Pages read: 293 pages
Books finished: Owl's Well That Ends Well by Donna Andrews (plus a few kids books with my daughter - Button Soup and The Princess Who Never Laughed)
Challenges: Monday Bout of Books Challenge: If You Like X, Try Y
Owl's Well That Ends Well
by Donna Andrews
Publisher: Minotaur Books
Copyright: First Edition edition (March 10, 2005)Pages: 304
Source: personal copy
So Monday morning I grabbed the wrong book but it turned out good. My daughter likes to re-arrange the books on the shelves, which makes finding a specific book an adventure sometimes - it also makes grabbing the top book off the stack without paying attention pretty much a guarantee of getting the wrong book.
Owl's Well That Ends Well is a fun book that I read ages ago when it first came out but have not re-read since, which is actually kinda odd. Donna Andrews' Meg Langslow books have been an auto-buy since I read the first one Murder with Peacocks ages ago. I tend to revisit the books when I am feeling down, so I have read a few of them many times. This one got stuck in a corner somehow - so good on my daughter for pulling it out.
The series as a whole is lots of fun - the mysteries are not usually terribly deep, but somewhat satisfying anyhow. I enjoy the voice of the protagonist - Meg is competent but not perfect, or a special snowflake, and seems to be someone I would like to have as a friend. Unlike other female leads, Meg grows and changes through time - the series sees her finding a boyfriend, adapting to share her life with him, getting married and eventually giving birth to twins. This is a nice chance of pace from the timeless leads who are stuck in the same rut for every book and there is no Joe verses Ranger nonsense. I also love reading about her eccentric extended family.
Owl's Well That Ends Well is the sixth book in the series, set at a monster yard sale being held at Meg and Micheal's new house, formerly the abode of a classic hoarder - so there are decades worth of hangers, magazines, tchotchkes, holiday decorations and stuffed moose heads. This is still early in the series, so Meg is in a fine, sarcastic mode - not having quite become domesticated yet - but you can also see signs now that she is starting to adjust her attitude. Yea for personal growth.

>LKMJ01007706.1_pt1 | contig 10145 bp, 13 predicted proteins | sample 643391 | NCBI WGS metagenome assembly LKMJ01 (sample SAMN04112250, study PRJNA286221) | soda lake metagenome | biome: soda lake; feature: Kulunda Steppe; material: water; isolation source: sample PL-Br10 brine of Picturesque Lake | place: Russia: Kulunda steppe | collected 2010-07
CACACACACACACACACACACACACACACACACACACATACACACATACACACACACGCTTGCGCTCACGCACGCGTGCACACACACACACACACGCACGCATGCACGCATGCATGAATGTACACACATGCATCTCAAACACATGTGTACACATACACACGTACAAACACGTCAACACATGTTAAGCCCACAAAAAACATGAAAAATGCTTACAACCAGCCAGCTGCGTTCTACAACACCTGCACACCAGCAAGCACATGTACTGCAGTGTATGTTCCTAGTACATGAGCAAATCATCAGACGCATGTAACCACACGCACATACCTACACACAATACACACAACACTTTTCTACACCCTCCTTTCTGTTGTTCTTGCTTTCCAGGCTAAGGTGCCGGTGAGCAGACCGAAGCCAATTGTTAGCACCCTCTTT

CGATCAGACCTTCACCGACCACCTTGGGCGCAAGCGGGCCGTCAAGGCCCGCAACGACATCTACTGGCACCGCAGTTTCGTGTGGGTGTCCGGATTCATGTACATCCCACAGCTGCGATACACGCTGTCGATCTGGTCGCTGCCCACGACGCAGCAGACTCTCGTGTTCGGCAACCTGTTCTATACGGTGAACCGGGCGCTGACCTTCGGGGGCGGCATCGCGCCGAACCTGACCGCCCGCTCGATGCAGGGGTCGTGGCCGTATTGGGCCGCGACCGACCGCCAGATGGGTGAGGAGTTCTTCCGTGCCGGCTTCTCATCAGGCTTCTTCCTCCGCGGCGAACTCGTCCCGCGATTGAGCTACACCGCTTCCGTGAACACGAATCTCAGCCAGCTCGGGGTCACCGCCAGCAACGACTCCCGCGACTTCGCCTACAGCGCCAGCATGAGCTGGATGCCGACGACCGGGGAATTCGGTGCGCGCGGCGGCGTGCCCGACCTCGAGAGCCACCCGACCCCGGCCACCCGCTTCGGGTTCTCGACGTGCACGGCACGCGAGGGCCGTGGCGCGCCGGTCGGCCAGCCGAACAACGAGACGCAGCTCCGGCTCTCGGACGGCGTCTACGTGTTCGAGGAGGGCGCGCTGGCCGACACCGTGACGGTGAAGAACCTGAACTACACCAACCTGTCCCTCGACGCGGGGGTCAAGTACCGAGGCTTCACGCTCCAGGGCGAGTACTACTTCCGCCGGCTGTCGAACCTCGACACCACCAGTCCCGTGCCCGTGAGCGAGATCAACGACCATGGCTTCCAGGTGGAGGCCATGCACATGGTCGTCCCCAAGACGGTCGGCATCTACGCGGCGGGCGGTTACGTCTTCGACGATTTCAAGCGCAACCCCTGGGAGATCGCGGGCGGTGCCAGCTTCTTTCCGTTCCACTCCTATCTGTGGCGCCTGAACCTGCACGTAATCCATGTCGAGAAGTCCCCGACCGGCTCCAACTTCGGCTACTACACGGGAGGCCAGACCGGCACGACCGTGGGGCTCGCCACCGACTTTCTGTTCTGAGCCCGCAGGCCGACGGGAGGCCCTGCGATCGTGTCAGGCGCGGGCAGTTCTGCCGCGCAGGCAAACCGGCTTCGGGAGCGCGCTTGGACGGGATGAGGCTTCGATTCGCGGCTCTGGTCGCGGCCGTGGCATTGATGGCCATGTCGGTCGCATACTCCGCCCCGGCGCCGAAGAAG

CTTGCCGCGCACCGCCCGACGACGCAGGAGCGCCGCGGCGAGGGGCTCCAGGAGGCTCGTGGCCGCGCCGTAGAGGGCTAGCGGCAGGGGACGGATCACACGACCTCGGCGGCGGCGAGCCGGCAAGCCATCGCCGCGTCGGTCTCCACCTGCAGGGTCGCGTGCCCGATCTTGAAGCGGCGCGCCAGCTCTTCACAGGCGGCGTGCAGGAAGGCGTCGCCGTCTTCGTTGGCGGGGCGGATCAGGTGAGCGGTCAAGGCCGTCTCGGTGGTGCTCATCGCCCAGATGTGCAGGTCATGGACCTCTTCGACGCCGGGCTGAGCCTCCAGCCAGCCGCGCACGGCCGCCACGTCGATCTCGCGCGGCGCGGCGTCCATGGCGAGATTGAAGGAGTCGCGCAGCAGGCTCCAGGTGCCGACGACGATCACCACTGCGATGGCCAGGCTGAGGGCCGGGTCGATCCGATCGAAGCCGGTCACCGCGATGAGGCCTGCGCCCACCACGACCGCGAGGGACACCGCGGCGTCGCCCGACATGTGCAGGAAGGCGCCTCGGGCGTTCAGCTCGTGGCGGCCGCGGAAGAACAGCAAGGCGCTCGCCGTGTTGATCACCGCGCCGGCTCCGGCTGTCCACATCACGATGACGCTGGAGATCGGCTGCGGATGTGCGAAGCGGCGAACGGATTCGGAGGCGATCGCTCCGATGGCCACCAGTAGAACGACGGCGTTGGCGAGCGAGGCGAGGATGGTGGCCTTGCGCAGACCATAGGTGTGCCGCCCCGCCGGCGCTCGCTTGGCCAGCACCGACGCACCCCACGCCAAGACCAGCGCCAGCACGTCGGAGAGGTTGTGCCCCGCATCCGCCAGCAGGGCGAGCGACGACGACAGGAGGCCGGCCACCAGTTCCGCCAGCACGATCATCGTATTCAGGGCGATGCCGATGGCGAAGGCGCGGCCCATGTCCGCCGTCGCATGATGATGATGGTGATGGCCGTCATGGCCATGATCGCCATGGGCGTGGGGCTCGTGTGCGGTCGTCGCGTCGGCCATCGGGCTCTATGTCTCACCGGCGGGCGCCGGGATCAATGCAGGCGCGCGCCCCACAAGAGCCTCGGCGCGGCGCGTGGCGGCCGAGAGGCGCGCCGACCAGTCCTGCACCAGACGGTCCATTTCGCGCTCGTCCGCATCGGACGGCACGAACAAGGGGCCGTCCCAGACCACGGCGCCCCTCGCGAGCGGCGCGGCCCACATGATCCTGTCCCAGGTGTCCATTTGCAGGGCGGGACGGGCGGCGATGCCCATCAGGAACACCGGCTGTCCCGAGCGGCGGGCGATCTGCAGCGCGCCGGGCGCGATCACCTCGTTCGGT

It was fun and rather awkward reading the book while a class took their final Monday morning - usually I would grade papers for another class, but I had a headache so I read instead and sat there snickering, trying not to laugh out loud and making the students slightly nervous. Their occasional questioning looks made it even harder not to laugh. I did get myself under control though and switched to grading for a while so I looked more professorial (it was an advanced class, juniors and seniors, so they should know by now that professors are human anyhow.)
Here is the start of the book (you have to read it if you want to know why Meg is doing this :-) ...
When the doorbell rang, I stumbled to the still-dark window and poured a bucket of water where the front porch roof would have been if it hadn't blow away in a thunderstorm two weeks ago.
"Aarrgggg!" screamed our visitor. A male voice for a change.
Ignoring the curses from below, I poured another gallon jug of water into the bucket, added a scoop of ice cubes from the cooler, and stationed it by the window before crawling back into the sleeping bag.
Or how about ...
Friends had warned me that it could be hard work, getting your significant other's male friends to accept you, but I hadn't expected the process to be quite so much like coaxing a small nocturnal animal out of its hole.
Anyhow - fun stuff and it turned out to be the right thing to read, given how much my head hurt (I could focus close to read - but look at a computer screen or into the distance hurt like the dickens - weird, stupid headache.)